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Phosphatidylethanol (PEth) represents a group of glycerophospholipid homologues where ethanol by phospholipase D has been bound at the position that normally contains an amino-alcohol. Since the formation of PEth is specifically dependent on ethanol, the diagnostic specificity of PEth as an alcohol biomarker is theoretically 100%. The half-life of PEth in blood is approximately 4 days. The amount of alcohol consumed correlates to blood concentration of PEth and PEth has been shown to be a more sensitive indicator of alcohol consumption than traditional alcohol markers, such as CDT (carbohydrate-deficient transferrin), GGT (γ-glutamyl transferase), and MCV (mean corpuscular volume) or a combination of these. Almost all clinical data so far available are based on a high performance liquid chromatography (HPLC) method with limited analytical sensitivity. With the advent of methods with considerably higher analytical sensitivity (e.g. mass spectrometric methods), clinical sensitivity will increase correspondingly. The possibility of determining very low concentrations of PEth by new sensitive analytical techniques may, however, have both ethical and legal consequences that have to be considered. Copyright © 2011 John Wiley & Sons, Ltd.
Department of Laboratory Medicine, Division of Clinical Chemistry and Pharmacology, Lund University, Skåne University Hospital, SE-221 85 Lund, Sweden. firstname.lastname@example.org.
This article was published in the following journal.
Name: Drug testing and analysis
Phosphatidylethanol (PEth) is considered as specific biomarker of alcohol consumption. Due to accumulation after repeated drinking, PEth is suitable to monitor long-term drinking behavior. To examine ...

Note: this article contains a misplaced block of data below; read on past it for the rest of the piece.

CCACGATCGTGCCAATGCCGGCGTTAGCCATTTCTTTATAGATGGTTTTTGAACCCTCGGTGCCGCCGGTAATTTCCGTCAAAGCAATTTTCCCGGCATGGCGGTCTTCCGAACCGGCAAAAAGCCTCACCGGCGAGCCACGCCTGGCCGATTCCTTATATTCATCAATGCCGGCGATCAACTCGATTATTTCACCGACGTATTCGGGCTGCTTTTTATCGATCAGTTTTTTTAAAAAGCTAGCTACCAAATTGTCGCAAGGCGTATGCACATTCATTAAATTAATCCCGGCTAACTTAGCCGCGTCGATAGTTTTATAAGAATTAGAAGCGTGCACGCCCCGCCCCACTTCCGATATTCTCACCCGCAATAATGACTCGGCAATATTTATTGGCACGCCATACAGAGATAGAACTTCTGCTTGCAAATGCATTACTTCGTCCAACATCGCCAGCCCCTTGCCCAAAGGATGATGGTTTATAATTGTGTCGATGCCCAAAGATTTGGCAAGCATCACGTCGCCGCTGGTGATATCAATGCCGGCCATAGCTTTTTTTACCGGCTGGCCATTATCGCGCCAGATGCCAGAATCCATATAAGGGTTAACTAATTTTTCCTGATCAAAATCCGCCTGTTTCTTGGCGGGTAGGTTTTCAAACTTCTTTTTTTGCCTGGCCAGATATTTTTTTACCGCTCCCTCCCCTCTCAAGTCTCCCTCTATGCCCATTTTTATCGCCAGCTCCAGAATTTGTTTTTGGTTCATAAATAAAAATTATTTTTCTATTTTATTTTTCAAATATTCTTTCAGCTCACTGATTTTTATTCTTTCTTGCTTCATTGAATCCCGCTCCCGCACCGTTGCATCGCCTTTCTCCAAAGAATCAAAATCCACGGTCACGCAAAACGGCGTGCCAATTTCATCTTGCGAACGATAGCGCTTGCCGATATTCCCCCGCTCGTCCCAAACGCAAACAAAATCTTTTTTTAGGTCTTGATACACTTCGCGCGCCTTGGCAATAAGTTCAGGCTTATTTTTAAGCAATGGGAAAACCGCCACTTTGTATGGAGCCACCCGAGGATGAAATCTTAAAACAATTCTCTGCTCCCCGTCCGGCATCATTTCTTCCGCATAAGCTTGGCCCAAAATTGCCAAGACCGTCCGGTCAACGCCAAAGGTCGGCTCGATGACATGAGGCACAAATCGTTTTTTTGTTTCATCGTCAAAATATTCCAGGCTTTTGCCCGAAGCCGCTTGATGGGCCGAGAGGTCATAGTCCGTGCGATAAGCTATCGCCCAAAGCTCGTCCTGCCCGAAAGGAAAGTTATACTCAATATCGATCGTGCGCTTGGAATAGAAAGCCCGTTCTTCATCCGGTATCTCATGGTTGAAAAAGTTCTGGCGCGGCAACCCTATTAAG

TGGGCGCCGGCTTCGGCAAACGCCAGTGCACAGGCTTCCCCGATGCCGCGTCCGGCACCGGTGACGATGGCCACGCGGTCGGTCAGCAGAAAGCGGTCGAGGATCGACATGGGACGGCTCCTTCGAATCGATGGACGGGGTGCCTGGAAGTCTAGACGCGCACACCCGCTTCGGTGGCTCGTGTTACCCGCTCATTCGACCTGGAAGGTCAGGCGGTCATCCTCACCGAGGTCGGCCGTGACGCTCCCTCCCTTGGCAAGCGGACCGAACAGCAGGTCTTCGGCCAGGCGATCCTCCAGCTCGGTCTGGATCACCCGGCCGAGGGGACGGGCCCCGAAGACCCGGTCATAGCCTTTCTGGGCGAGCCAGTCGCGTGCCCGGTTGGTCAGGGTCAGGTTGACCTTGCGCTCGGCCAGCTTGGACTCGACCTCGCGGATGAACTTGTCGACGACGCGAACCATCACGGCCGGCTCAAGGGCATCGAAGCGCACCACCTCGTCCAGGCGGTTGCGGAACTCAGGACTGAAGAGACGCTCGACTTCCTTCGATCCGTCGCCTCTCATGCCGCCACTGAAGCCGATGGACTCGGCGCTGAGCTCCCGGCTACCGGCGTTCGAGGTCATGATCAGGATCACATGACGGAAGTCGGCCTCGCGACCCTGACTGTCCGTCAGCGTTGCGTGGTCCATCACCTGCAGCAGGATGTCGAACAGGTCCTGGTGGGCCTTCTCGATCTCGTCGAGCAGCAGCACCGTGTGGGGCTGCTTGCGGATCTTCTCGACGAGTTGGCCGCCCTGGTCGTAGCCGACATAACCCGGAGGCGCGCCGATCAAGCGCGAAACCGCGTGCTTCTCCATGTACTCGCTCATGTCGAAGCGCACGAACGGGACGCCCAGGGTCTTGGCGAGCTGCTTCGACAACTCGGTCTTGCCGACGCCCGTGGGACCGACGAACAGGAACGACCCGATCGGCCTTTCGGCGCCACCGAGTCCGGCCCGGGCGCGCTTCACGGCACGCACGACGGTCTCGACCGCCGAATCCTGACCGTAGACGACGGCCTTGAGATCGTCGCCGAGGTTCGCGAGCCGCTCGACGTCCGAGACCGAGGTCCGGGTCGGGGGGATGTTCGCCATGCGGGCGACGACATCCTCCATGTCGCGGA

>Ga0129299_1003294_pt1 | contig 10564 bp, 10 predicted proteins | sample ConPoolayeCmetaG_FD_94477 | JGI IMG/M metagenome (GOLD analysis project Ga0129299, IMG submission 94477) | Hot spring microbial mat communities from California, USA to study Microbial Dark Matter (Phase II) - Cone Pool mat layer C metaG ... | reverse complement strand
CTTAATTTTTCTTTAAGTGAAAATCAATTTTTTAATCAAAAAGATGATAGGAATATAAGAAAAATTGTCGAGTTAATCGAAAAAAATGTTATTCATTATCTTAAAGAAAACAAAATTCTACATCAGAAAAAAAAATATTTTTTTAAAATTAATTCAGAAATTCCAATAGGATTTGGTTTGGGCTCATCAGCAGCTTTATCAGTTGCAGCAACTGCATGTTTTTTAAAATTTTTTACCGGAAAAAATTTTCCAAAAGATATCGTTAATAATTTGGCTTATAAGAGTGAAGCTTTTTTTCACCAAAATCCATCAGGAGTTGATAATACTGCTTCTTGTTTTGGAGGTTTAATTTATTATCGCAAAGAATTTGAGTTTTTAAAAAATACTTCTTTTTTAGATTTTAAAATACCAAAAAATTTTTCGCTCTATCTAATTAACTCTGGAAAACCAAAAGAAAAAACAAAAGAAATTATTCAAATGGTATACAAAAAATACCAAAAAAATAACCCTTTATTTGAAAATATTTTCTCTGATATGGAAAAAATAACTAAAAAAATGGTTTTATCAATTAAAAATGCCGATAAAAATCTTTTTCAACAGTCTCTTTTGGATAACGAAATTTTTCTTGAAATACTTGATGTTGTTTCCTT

The analysis of phosphatidylethanol, a promising direct ethanol metabolite, in dry blood spots (PEth-DBS) is advantageous due to ease of storage, transportation and minimal invasiveness of capillary b...
The alcohol dependence section of the Mini International Neuropsychiatric Interview questionnaire (MINI) has not been evaluated in young Africans. We applied the MINI in a cross-sectional study of 202...
In Sub-Saharan Africa (SSA), HIV-infected patients may underreport alcohol consumption. We compared self-reports of drinking to phosphatidylethanol (PEth), an alcohol biomarker. In particular, we asse...
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The purpose of this study is to examine the association between maternal alcohol use and newborn phosphatidylethanol (PEth) levels in their newborn.
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An ethanol-inducible cytochrome P450 enzyme that metabolizes several precarcinogens, drugs, and solvents to reactive metabolites. Substrates include alcohol; NITROSAMINES; BENZENE; URETHANE; and other low molecular weight compounds. CYP2E1 has been used as an enzyme marker in the study of alcohol abuse.
Component of the NATIONAL INSTITUTES OF HEALTH. It conducts research focused on improving the treatment and prevention of alcoholism and alcohol-related problems to reduce the health, social, and economic consequences of this disease. NIAAA, NIMH, and NIDA were created as coequal institutes within the Alcohol, Drug Abuse and Mental Health Administration in 1974. It was established within the NATIONAL INSTITUTES OF HEALTH in 1992.
Disorders stemming from the misuse and abuse of alcohol.
A condition where seizures occur in association with ethanol abuse (ALCOHOLISM) without other identifiable causes. Seizures usually occur within the first 6-48 hours after the cessation of alcohol intake, but may occur during periods of alcohol intoxication. Single generalized tonic-clonic motor seizures are the most common subtype, however, STATUS EPILEPTICUS may occur. (Adams et al., Principles of Neurology, 6th ed, p1174)
Component of the NATIONAL INSTITUTES OF HEALTH. It supports a comprehensive research portfolio that focuses on the biological, social, behavioral and neuroscientific bases of drug abuse on the body and brain as well as its causes, prevention, and treatment. NIDA, NIAAA, and NIMH were created as coequal institutes within the Alcohol, Drug Abuse and Mental Health Administration in 1974. It was established within the NATIONAL INSTITUTES OF HEALTH in 1992.
Bioinformatics is the application of computer software and hardware to the management of biological data to create useful information. Computers are used to gather, store, analyze and integrate biological and genetic information which can then be applied...